Stay safe.



December 11, 2011

The great recumbent stones in Scotland’s stone circles

Early stone circles and standing stones are common in north-east Scotland but this area is the only one in Britain where you’ll find the massive recumbent stones.

It has been suggested that the numerous stone circles found in northeast Scotland may be derived from Clava cairns of Inverness. However, the recumbent stone circle is distinctively from the Aberdeen area.

The busiest area for recumbent stone circles is east of Insch and around the Bennachie/Correen/Alford area.

It is thought that the recumbent stone circles were constructed no earlier than 1800 BC and no later than 1400BC.

There are similarities between the Inverness Clava rings and recumbent  stone circles around Aberdeen – both:

  • megalithic circles
  • graded height stones
  • ring cairns
  • cup marks
  • use of quartz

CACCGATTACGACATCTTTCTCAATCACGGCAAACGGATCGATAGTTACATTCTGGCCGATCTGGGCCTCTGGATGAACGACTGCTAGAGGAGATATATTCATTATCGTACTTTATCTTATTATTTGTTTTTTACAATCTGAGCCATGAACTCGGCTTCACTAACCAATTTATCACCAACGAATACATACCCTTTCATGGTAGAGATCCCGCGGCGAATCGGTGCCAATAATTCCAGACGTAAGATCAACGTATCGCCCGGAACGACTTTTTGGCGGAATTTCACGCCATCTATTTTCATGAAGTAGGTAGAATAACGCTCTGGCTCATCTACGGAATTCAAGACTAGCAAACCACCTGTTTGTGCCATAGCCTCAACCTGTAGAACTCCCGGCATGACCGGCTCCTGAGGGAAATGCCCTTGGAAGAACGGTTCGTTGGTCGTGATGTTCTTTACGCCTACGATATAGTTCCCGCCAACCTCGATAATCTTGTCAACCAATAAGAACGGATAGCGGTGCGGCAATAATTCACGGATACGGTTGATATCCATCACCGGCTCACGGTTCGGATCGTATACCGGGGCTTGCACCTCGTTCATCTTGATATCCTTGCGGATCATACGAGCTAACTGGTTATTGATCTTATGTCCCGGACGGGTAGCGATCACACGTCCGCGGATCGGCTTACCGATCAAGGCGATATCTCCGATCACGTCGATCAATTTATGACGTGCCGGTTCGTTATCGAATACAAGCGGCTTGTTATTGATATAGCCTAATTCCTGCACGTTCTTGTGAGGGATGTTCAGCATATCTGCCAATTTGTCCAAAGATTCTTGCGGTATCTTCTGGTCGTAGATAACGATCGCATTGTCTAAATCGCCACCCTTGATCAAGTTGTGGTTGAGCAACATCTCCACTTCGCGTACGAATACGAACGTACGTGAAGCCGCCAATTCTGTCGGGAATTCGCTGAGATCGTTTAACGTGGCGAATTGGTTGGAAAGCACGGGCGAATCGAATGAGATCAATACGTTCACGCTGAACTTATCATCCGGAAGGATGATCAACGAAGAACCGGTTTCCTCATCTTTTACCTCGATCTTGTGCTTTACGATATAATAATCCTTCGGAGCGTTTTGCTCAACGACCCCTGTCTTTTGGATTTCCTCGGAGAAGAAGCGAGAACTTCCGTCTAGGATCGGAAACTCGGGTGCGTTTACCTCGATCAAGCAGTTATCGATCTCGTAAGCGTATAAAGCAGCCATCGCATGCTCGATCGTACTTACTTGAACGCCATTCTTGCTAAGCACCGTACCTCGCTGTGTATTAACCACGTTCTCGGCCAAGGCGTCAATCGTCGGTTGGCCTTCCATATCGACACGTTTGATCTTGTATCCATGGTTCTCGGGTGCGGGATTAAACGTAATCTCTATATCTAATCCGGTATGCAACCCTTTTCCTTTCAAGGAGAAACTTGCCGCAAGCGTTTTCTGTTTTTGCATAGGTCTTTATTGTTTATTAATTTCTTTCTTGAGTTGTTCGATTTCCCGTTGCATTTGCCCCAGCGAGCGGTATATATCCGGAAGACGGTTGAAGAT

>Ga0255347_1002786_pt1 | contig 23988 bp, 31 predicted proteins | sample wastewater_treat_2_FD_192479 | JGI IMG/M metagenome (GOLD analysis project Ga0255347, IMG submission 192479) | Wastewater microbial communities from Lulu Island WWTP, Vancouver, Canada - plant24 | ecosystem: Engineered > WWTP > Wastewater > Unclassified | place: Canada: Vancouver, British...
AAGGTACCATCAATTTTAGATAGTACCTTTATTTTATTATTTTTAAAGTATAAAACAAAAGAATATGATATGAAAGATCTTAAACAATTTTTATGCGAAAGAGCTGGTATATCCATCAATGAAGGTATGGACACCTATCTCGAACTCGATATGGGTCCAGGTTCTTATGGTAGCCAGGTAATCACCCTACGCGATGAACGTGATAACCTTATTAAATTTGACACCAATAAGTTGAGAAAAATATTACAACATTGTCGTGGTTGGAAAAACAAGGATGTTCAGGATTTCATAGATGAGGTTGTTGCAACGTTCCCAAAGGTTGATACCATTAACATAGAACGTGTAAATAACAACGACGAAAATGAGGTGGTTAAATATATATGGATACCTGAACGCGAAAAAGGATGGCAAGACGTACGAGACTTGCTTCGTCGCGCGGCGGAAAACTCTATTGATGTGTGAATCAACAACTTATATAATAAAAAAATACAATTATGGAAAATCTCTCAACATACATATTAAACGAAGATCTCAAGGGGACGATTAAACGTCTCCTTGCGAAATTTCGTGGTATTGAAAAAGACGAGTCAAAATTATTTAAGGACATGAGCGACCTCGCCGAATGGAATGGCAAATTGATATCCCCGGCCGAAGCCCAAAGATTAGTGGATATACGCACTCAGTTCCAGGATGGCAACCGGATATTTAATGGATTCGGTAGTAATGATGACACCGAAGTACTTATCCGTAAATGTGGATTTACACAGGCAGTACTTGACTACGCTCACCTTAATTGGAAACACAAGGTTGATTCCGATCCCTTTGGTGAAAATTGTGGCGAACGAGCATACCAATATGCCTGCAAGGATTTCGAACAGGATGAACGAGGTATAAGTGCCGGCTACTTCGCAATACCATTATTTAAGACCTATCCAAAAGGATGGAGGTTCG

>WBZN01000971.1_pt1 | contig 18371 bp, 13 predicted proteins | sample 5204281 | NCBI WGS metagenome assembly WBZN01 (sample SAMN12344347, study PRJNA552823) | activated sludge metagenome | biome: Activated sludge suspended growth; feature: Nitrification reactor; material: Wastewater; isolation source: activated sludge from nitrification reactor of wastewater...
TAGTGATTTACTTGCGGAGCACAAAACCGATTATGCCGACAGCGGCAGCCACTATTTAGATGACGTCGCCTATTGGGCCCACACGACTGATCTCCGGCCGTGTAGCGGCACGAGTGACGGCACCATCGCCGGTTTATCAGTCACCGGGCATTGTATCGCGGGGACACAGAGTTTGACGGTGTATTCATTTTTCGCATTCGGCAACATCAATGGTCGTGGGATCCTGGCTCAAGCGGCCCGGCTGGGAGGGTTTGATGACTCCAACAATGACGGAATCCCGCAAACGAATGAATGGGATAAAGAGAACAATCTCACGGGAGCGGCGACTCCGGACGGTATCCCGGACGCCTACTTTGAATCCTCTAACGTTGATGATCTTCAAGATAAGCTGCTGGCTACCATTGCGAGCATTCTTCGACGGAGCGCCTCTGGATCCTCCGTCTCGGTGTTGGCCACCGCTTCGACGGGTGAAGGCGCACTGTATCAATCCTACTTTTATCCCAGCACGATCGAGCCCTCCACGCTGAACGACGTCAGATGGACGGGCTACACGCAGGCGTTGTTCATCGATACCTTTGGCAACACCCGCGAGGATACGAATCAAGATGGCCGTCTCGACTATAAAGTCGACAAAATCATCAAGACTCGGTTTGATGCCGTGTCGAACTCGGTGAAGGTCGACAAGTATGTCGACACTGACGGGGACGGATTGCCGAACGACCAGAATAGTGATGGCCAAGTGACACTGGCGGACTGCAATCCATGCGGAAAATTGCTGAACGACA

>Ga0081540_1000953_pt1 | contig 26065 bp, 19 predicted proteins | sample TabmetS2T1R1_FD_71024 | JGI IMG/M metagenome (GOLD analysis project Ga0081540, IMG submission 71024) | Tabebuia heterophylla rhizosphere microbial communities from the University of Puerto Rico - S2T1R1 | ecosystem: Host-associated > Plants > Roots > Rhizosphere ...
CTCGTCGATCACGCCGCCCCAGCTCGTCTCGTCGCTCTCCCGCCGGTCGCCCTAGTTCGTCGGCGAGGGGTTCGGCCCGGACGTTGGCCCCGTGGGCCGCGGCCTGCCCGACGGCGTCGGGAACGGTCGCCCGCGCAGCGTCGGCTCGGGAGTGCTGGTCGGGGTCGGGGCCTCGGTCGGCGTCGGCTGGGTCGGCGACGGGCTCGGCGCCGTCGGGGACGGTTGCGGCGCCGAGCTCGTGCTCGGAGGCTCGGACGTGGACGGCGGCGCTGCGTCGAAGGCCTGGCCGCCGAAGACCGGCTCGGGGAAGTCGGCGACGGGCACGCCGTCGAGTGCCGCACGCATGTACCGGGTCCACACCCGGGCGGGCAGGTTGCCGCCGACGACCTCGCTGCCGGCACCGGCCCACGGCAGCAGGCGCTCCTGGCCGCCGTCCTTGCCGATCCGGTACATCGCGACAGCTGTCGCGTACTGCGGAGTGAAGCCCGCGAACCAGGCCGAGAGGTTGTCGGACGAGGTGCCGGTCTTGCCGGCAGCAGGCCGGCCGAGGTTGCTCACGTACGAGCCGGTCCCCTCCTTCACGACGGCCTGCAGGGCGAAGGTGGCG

• cremation remains

Not all circles or Clava rings feature all of the above.

A main difference between the two rings:

  • Clava tend to be in low lying sites while recumbent circles are generally on  prominent site with panoramic views.

Some think they were alters but as with everything connected with stone circles this is simply conjecture.

They are, however, magnificent.

Today I visited 3 stone circles.

Tomnaverie Stone Circle,Tarland, Aberdeenshire

Tomnaverie circle is in a spectacular setting but unusual for stone circles in the area it is not so very elevated because the land was lowered due to quarrying. This makes it an easy circle to visit and one of the most beautiful for it great views west towards Morven, Lochnagar and the Cairngorms.

Midmar Kirk